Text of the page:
Gold medal for human rights?
The pageantry for the opening ceremony of the 2014 Winter Olympics was an impressive sight. Fireworks lit the skyline of the sub-tropical Russian town of Sochi and inaugurated an event which is supposed to symbolize the unity and inherent dignity of the human race. Across cultures and ethnicities, the Olympics is supposed to glorify the common athletic struggle in all of humanity. It’s a beautiful idea that was superficially continued last week. The last time the Olympics were held on Russia soil, America boycotted them in response to the belligerent actions of the Soviet state in its invasion of Afghanistan. Thirty years later, and now we are the ones with a security commitment in central Asia. While much has changed in our relations with Moscow, disappointingly there is a lot that has remained the same too. The Russian state is still abusing the rights of its citizens and acting in an aggressive manner abroad. Constantly undercutting American policy and supporting our opponents when the mood strikes them, Russia is no ally of this country. While Putin is no Stalin, the former KGB agent has helped move relations between the two countries down an uncertain path. It’s certainly too late to discuss boycotting the games when they are almost over, but perhaps that would have been the right response to Russian behavior during the presidency of Vladimir Putin.
Putin’s government has taken discriminatory steps against members of its own populace that betray the noble ideas enshrined in the Olympic spirit. Russia has moved towards criminalizing homosexuality and has started to demonize different ethnic groups. Over the last summer, Putin enacted an adoption ban on Russian-born children to gay couples in addition to permitting police officers to detain foreigners they suspect of being homosexual, lesbian or “pro-gay.” The absurdity of holding an international event dedicated to tolerance and open-minded exchange in the heart of a dark and intolerant space is profound.
In addition to its medieval stance on gay rights, the Russian government took the opening ceremony of the Sochi Olympics as an opportunity to broadcast its support for the murderous dictator still in charge of Syria. During the festivities, a reporter named Anatasia Popova was given the honor of walking the Olympic flag into the stadium along with other Russian notables. Popova is well known within the Russian media establishment for her support of the Assad regime and her ostrich-like ability to ignore the growing turmoil within Syria. Upon her arrival in the country, amid the first government assaults on Homs and Hama, she remarked, “Despite all our attempts, we didn’t manage to find the thousands-strong demonstrations against the government.” Her presence on the stadium floor was a piece of political symbolism that represented Russia’s continued intransience in finding a peaceful solution to the Syria question. Assad, a Russian ally, has benefited greatly from the partnership and Putin’s ability to forestall any action by the United Nations Secruity Council. Such politicking shouldn’t be part of the Olympic message and is certainly not a message that America can support.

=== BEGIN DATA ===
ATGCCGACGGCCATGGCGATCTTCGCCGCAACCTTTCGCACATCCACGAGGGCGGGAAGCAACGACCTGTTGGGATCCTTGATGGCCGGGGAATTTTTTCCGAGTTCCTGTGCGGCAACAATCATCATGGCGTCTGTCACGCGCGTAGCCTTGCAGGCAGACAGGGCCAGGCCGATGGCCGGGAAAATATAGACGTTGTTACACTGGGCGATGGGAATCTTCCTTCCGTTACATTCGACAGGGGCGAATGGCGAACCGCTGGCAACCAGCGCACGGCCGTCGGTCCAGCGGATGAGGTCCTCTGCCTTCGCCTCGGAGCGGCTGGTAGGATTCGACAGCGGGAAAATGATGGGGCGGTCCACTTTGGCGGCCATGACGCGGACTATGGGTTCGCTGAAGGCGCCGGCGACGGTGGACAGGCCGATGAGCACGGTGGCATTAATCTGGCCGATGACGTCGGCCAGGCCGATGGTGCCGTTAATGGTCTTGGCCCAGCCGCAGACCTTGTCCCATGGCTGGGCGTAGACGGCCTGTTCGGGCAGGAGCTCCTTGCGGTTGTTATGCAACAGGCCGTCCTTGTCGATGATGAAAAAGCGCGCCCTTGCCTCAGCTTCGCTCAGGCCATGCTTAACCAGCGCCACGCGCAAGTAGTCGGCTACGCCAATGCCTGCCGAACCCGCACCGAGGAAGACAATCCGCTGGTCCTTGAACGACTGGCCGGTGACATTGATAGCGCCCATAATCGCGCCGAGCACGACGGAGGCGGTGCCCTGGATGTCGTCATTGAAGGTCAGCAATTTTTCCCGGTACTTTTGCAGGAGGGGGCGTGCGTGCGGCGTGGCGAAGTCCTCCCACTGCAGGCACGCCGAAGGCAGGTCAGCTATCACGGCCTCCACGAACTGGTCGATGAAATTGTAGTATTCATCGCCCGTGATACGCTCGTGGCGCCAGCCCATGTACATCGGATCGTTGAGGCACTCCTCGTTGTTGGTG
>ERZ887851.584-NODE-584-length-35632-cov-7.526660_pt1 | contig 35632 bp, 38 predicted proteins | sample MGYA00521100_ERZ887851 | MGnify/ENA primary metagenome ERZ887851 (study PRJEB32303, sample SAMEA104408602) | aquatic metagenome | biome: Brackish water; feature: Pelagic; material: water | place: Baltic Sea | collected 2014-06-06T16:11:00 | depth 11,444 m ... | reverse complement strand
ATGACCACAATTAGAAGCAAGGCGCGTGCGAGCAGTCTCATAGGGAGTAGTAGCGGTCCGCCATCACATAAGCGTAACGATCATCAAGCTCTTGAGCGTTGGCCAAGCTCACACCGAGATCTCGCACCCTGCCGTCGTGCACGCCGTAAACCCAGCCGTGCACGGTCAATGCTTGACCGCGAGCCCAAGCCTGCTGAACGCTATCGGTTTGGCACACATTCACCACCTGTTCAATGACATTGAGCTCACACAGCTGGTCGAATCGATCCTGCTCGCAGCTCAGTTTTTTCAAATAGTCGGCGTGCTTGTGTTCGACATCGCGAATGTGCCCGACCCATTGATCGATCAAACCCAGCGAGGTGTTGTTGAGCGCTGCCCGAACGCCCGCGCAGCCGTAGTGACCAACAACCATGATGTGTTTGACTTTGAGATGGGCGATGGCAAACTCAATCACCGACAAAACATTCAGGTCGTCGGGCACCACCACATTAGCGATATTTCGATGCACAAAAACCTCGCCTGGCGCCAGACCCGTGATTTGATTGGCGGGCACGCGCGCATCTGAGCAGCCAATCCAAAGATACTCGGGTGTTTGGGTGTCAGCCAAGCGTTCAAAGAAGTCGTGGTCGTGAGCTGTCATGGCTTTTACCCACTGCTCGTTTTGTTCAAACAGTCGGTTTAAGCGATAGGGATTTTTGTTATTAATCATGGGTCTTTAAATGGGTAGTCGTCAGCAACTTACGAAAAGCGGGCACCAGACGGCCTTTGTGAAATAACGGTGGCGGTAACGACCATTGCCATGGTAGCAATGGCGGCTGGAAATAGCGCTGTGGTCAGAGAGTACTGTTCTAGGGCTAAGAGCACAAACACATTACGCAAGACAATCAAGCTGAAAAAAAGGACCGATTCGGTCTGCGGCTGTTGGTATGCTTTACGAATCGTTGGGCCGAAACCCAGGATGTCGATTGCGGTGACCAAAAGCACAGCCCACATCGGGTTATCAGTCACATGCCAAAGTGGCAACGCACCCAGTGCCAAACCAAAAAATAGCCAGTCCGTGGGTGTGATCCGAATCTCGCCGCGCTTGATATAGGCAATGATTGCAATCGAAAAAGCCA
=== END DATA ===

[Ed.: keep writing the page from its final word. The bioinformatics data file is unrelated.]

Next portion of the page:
It’s inevitable that politics should make their way into the Olympics on some level. The jockeying between states is a byproduct of national competition and pride. Sochi provides a healthy outlet for exercising these forces of nationalism, and that’s a good thing. It’s vastly preferable to watch states fight over places on the podium rather than air identification zones or trade routes. Yet when states behave in a manner unbecoming of the Olympic spirit, remedial actions should be taken to remind the world community that something is amiss. Russia’s mistreatment of its own population and support for murderous dictators abroad is wrong and not something the United States should be a party to.
This is not the first time that a state with totalitarian tendencies has hosted the Olympics, and it will probably not be the last. How should we as a country approach these situations in the future, and what actions are appropriate? The Obama administration has taken a sensible middle ground between boycotting and outright acquiescence in response to this problem. The president has declined the invitation to legitimize the event by taking part in its proceedings. Instead, the American delegation will consist of a group of outspoken LGBT activists. It’s a smart move and signals displeasure in the right way, but somehow it feels like a stronger display would have been more appropriate. Regardless of all the international intrigue, the young men and woman of Team USA deserve our full support even if the venue is less than desirable.
Colin Scott is a Trinity senior. His column runs every other Wednesday.